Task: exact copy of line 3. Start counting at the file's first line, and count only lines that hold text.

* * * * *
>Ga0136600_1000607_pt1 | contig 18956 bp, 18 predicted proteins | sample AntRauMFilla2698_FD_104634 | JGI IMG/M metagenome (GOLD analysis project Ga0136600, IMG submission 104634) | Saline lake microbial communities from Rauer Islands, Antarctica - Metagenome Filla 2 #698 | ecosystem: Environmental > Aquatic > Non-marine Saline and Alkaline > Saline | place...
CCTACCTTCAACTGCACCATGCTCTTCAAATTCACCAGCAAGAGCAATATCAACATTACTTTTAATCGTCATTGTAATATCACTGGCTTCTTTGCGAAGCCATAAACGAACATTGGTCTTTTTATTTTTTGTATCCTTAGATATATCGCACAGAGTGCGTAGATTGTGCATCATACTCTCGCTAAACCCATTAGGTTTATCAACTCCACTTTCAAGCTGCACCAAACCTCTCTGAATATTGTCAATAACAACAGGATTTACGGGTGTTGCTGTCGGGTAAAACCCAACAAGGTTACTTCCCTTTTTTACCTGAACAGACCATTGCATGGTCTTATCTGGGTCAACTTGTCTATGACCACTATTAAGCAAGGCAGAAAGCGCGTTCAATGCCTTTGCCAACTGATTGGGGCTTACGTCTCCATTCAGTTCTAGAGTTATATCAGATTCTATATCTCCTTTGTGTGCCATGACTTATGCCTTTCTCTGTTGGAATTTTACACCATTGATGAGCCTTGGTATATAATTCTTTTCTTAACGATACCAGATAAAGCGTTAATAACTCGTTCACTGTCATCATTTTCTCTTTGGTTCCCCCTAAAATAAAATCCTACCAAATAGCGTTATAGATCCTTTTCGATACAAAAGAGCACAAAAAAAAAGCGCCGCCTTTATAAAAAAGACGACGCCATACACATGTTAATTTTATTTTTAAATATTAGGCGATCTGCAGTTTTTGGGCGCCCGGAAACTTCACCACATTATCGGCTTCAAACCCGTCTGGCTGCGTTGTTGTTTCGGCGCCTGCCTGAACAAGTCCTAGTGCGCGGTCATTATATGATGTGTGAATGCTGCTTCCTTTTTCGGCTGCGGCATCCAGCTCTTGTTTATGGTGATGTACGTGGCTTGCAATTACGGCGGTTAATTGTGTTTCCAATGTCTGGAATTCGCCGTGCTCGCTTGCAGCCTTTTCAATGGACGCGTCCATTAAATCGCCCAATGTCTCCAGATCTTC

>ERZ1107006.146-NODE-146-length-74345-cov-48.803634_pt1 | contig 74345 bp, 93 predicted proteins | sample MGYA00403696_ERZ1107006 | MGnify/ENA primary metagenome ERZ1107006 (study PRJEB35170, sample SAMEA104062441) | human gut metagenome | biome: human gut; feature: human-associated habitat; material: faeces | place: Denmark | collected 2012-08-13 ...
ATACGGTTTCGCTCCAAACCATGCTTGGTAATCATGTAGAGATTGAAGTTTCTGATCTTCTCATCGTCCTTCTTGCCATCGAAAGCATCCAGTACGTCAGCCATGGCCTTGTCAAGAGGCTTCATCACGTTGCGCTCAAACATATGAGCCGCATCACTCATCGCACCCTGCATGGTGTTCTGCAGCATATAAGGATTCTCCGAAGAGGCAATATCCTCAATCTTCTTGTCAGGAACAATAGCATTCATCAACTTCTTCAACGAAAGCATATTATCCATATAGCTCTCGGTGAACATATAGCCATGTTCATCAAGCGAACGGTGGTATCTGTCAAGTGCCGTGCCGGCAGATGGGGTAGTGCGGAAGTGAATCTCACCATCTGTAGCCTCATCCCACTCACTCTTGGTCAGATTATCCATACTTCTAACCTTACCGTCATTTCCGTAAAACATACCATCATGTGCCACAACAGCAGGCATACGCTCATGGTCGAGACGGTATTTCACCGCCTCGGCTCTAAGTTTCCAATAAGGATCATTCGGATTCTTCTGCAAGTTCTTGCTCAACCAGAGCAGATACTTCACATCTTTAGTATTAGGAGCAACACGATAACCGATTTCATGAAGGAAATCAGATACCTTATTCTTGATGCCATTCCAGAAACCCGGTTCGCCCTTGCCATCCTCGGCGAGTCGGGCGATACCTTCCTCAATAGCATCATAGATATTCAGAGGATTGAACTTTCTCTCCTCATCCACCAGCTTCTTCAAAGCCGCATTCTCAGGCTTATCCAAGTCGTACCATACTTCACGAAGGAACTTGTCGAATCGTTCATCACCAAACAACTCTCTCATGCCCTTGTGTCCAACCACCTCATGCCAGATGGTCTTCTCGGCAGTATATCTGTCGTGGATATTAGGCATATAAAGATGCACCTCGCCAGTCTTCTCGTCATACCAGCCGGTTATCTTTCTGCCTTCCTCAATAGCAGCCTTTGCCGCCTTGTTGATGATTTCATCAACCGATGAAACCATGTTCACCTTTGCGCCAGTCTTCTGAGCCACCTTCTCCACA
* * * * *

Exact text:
>ERZ1107006.146-NODE-146-length-74345-cov-48.803634_pt1 | contig 74345 bp, 93 predicted proteins | sample MGYA00403696_ERZ1107006 | MGnify/ENA primary metagenome ERZ1107006 (study PRJEB35170, sample SAMEA104062441) | human gut metagenome | biome: human gut; feature: human-associated habitat; material: faeces | place: Denmark | collected 2012-08-13 ...